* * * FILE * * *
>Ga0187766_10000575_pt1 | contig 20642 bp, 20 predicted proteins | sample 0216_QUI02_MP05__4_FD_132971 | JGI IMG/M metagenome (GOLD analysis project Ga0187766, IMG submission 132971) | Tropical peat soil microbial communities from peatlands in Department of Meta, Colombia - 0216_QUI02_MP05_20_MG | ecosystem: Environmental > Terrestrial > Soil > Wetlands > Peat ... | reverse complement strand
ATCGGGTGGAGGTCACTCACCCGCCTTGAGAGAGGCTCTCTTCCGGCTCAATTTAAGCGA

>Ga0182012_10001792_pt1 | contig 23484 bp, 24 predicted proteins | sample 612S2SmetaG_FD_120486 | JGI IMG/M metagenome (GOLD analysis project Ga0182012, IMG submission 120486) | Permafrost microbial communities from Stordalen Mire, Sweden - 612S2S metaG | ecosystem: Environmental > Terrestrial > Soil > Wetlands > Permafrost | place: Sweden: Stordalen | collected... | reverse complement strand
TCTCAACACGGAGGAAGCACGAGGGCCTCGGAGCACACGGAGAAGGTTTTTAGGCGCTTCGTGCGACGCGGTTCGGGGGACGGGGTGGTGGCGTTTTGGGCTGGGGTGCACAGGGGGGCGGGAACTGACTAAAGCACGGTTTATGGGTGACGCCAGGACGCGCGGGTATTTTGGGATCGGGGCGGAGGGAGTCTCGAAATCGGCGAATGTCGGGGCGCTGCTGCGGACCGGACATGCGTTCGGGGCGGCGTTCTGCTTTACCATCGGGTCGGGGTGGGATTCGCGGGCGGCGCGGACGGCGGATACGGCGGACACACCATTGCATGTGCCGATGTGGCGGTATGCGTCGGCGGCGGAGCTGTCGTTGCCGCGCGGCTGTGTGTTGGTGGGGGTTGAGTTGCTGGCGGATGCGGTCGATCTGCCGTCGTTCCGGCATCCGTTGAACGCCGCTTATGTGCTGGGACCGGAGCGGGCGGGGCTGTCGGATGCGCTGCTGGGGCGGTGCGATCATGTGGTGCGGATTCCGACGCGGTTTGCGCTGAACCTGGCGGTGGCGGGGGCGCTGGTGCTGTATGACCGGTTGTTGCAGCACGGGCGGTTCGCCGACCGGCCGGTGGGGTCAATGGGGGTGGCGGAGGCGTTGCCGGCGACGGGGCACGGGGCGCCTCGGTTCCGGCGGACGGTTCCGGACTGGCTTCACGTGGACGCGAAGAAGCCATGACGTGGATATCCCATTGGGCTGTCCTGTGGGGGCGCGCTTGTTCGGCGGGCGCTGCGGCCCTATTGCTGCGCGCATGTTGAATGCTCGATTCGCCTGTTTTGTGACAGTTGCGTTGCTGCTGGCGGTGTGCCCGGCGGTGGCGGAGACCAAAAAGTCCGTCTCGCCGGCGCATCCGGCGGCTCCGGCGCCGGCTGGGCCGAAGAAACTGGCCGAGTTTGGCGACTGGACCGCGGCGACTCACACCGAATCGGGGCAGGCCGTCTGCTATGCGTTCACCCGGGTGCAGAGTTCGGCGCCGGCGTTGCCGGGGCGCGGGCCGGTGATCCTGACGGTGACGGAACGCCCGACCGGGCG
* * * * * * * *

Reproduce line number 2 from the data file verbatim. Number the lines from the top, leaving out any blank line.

ATCGGGTGGAGGTCACTCACCCGCCTTGAGAGAGGCTCTCTTCCGGCTCAATTTAAGCGA